After posting a 2-2 record between February of 2008 and March of 2009, Tim Boetsch found himself on the outside of the UFC light heavyweight division looking in.
He posted a dominant victory in his UFC debut against David Heath that had many convinced he had the potential to climb the ranks of the division quickly, but he followed up the win with a technical knockout loss to Matt Hamill, a knockout victory over Michael Patt, and a lopsided decision loss to Jason Brilz which earned him his walking papers.
Boetsch admits that he was disappointed when he learned of his release after a .500 start in the promotion, but, now that he has experienced the agony of a release from the promotion, he is not going to make the same mistakes again.
“I was kind of hoping for (the UFC to give me another fight after the Brilz loss), but as it turned out that’s not what happened,” Boetsch told HeavyMMA.com. “I went out and got a few wins in some different organizations and now I’m back, proving that I belong there. Everything happens for a reason, and though I was disappointed at the time I got cut, it opened my eyes to how things work and how they expect you to perform. So the second time around, I have better idea of what I have to do to keep my job. I’m definitely in there more educated.”
Boetsch followed his release by getting back to action quickly and the heavyweight wasted little time redeeming himself for the humiliating defeat from UFC 96. He came back with a technical submission at “King of the Cage: Thunderstruck”, another submission at a 5150 show, and earned a second chance with the UFC after a knockout win over Reese Shaner at “NAFC: Stand Your Ground”.
However, even over one year following his last loss, Boetsch continues to look back at the Brilz fight and recognize that anything short of a win is a disappointment for him.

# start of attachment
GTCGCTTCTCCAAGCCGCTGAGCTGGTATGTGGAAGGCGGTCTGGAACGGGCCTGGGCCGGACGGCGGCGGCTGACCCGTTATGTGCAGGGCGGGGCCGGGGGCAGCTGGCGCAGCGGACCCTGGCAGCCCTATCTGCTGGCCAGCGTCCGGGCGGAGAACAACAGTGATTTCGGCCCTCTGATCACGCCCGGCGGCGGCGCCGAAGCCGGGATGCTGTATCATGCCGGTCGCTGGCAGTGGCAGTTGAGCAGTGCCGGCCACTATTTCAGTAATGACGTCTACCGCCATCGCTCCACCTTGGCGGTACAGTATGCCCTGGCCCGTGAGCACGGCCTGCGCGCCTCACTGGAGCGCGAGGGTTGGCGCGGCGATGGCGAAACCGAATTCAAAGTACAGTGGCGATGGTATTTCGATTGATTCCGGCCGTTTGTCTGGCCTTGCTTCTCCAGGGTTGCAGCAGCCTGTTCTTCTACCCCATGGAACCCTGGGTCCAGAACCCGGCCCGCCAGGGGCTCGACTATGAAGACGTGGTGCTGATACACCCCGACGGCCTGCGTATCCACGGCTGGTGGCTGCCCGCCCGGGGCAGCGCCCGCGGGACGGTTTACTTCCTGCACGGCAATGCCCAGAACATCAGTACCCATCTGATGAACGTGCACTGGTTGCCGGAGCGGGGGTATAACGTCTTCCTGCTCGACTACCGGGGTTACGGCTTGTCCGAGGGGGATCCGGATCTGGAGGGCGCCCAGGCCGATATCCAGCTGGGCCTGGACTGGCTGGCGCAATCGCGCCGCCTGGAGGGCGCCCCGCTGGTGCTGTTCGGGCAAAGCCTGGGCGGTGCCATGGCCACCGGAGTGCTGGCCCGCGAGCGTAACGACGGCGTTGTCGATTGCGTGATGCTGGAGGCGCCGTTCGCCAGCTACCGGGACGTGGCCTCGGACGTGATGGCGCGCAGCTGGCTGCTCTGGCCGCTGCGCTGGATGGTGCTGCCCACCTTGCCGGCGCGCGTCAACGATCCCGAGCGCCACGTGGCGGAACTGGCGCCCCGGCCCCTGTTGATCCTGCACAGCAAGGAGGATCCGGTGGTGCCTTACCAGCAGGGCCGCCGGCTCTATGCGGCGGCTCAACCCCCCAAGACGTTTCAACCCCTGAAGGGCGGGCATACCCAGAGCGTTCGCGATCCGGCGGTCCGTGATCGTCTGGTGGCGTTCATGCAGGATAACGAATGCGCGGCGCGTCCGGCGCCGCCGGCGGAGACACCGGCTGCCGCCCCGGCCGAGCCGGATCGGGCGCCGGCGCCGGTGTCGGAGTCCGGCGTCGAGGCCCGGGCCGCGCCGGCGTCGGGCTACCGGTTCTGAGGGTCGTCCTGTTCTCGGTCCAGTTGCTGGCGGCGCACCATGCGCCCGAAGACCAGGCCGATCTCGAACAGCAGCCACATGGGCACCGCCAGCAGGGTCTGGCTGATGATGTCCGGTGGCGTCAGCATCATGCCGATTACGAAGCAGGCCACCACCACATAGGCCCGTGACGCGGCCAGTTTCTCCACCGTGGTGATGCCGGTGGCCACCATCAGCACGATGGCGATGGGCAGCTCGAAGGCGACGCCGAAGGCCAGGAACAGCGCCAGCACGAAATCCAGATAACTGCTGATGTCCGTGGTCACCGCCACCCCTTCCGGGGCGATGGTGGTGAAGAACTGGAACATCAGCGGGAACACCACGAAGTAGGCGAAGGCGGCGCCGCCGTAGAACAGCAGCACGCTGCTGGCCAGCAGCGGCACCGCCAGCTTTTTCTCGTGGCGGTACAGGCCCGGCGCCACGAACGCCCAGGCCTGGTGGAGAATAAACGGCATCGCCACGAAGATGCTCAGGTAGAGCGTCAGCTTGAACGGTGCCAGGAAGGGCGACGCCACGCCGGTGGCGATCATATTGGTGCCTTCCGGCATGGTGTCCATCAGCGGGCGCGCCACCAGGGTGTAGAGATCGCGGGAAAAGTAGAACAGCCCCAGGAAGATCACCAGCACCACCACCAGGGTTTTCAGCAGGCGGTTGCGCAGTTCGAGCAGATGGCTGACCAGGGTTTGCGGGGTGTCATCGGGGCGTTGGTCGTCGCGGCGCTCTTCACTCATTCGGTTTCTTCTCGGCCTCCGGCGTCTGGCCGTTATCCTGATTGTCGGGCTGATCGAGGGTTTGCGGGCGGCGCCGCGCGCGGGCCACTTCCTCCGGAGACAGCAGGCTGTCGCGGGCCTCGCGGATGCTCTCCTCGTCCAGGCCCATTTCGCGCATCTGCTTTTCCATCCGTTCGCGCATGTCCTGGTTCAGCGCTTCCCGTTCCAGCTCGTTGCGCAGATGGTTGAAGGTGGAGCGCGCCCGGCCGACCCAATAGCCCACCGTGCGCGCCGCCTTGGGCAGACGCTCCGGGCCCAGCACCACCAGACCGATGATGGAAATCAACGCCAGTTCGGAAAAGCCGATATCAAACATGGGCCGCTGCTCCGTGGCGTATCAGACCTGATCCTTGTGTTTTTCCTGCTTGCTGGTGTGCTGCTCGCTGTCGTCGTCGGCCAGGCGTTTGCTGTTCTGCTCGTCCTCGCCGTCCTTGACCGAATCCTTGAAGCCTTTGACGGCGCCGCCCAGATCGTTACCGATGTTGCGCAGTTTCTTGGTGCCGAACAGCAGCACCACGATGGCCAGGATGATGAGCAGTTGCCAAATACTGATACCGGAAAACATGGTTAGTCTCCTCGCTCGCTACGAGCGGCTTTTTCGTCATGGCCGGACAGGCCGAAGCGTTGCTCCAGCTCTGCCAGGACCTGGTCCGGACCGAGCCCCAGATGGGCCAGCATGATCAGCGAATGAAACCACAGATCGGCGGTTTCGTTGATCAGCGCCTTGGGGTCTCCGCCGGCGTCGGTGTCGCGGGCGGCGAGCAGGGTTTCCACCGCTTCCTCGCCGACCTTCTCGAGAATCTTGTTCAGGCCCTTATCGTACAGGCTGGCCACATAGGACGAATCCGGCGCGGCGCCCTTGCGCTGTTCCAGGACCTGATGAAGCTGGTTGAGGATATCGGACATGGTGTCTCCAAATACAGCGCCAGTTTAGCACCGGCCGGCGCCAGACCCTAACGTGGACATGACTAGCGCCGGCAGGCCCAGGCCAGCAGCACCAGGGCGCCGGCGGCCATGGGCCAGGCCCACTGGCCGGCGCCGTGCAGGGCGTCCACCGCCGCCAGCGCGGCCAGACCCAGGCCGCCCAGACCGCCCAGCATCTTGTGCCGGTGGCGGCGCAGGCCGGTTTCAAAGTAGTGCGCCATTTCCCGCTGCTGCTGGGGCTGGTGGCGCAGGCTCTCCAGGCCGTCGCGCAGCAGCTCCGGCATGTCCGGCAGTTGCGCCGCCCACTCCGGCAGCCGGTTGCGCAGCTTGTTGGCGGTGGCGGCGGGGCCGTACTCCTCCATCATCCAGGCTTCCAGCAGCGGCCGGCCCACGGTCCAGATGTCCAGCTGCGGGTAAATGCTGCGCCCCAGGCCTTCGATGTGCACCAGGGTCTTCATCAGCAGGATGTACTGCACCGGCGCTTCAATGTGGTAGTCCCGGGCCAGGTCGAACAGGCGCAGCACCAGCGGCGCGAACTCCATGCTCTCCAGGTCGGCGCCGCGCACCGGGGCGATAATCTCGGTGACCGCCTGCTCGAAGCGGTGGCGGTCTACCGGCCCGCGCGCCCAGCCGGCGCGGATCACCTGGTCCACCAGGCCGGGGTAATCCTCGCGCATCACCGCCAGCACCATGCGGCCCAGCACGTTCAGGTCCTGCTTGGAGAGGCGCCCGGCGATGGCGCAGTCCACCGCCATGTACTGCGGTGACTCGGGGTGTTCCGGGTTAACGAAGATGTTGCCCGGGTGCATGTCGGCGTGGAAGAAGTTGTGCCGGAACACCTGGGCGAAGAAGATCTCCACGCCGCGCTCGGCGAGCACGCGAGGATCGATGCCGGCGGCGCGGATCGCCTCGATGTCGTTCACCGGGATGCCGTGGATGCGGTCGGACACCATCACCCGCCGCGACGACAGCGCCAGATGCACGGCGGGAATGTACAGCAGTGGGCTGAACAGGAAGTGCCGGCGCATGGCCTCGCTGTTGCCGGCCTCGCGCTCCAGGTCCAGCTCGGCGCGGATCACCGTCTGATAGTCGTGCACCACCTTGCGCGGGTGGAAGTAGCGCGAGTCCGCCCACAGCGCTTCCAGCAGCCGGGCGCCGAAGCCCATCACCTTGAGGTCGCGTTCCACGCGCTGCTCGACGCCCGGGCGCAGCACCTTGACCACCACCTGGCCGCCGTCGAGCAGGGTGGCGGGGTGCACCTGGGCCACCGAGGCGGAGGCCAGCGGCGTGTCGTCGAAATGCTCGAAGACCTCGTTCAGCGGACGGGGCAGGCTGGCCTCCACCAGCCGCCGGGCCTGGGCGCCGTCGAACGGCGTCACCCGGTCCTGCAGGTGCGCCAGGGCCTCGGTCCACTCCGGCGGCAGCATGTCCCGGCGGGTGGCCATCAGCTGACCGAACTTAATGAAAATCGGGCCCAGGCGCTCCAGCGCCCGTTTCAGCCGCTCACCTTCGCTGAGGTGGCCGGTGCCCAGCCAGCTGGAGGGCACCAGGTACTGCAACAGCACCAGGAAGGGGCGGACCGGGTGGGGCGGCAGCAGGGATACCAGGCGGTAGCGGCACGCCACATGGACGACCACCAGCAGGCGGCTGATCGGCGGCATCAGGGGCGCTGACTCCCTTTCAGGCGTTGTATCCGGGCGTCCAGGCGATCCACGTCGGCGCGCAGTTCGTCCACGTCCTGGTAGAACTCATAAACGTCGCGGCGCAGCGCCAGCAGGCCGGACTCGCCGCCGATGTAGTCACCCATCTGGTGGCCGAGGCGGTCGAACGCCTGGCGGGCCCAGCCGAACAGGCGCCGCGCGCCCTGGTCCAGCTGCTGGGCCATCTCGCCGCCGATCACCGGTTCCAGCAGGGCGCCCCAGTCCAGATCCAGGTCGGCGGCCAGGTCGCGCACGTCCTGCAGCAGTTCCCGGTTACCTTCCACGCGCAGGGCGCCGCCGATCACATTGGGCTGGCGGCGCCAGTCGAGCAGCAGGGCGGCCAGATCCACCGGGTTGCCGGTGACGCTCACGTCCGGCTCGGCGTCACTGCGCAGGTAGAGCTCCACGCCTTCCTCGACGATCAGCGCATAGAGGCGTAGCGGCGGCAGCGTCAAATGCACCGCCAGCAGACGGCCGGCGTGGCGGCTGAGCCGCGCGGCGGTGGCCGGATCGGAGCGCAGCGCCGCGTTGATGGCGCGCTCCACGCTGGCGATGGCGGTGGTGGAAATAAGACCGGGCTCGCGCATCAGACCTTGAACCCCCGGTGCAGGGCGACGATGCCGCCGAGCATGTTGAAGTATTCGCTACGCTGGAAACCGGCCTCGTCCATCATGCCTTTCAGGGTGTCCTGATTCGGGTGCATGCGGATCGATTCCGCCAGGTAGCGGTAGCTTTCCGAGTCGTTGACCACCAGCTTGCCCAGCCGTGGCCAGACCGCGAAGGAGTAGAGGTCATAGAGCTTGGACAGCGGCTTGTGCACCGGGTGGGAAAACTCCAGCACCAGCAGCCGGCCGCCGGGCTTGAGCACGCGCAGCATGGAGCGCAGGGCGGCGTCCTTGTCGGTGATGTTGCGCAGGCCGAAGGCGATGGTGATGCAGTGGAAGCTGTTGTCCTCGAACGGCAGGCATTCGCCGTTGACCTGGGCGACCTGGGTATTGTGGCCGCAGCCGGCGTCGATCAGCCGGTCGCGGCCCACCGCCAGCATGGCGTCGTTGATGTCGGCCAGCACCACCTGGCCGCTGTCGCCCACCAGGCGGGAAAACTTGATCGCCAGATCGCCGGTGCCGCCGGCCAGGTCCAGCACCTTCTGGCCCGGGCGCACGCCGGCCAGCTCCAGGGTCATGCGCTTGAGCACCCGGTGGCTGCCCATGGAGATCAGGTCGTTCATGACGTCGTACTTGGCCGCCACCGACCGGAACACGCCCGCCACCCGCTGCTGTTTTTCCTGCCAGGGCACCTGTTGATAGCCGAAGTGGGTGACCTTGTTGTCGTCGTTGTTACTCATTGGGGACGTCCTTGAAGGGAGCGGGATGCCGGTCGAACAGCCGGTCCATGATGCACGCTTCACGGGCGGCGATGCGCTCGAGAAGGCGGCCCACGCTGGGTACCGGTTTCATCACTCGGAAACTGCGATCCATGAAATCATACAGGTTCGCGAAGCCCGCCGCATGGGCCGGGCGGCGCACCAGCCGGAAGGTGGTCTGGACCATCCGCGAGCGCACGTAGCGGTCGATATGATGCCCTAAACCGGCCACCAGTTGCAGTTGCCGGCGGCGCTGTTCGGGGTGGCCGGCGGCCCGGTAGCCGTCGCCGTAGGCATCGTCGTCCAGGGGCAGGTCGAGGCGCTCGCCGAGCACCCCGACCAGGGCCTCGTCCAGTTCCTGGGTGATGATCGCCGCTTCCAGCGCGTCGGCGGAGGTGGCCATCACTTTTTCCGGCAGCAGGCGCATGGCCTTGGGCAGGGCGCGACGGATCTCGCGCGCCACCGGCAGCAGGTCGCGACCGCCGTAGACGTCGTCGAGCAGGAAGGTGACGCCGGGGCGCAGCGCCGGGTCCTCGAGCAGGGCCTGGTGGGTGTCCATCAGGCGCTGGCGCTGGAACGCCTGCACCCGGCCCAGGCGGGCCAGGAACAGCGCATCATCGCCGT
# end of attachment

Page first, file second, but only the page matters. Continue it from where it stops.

“For me, I obviously felt I had a really bad fight against Brilz and I know I didn’t perform to my potential,” Boetsch said. “I think as long as I go in there and put on a great show and come out with a win, I’ll be fine. Anything short of that, I’m disappointed in myself. I definitely want to go in there and, like I said, put on a great show and also come out with a win.”
And Boetsch certainly came out with a win in his return to the Octagon, dominating Todd Brown at UFC 117 this past August. Now, it seems the victory has catapulted the light heavyweight to what will most certainly be one of his stiffest tests to date, as he is scheduled to take on wrestling machine Phil Davis at UFC 123 this coming weekend.
He admits that he has gotten away from wrestling a bit after years of focusing on rounding out his mixed martial arts game, but Boetsch is happy to face a wrestler that forces him back to his roots. Against Davis in Michigan on November 20, he understands that his grappling is going to need to be sharp, but feels that he is ready for anything the top prospect plans to throw at him.
“Obviously Phil Davis is an elite level wrestler being a national champion Division I wrestler,” said Boetsch. “It was really good to get back to my roots of wrestling and that brought my cardio back to a higher level. That was a big part of my training, just getting back in there and straight wrestling. But I’ve also spent a lot of time in Kirkland with Matt Hume working on the fight gameplan and the MMA training side of things. I feel that this is probably my best camp that I’ve put together for a fight and I’m really excited to get in there and perform.”
A great performance will be a necessity for Boetsch this coming Saturday, as he is set to face off with a man that is yet to be defeated as a professional in MMA. Davis has run through everyone set before him in the UFC, defeating the likes of Brian Stann and Alexander Gustafsson seemingly without much effort.
However, just as Boetsch has learned from his own losses, he has studied the mistakes of Davis’ previous victims to avoid a devastating loss.
“If you watch film on Phil, you notice that all of his opponents, once they get taken down, they go into survival mode,” Boetsch said. “That’s not the way things work out here in Kirkland. Matt Hume preaches an offensive style every time you’re in a fight, so if you can get offense going from your back, I think that is going to disrupt how he’s used to doing things.”
“We’ve done a lot of training with getting offensive from the bottom position, whether it be standing up or threatening with submissions. We’re prepared to bring the fight to him, even if it’s fighting off of my back. That’s what I’m going to do.”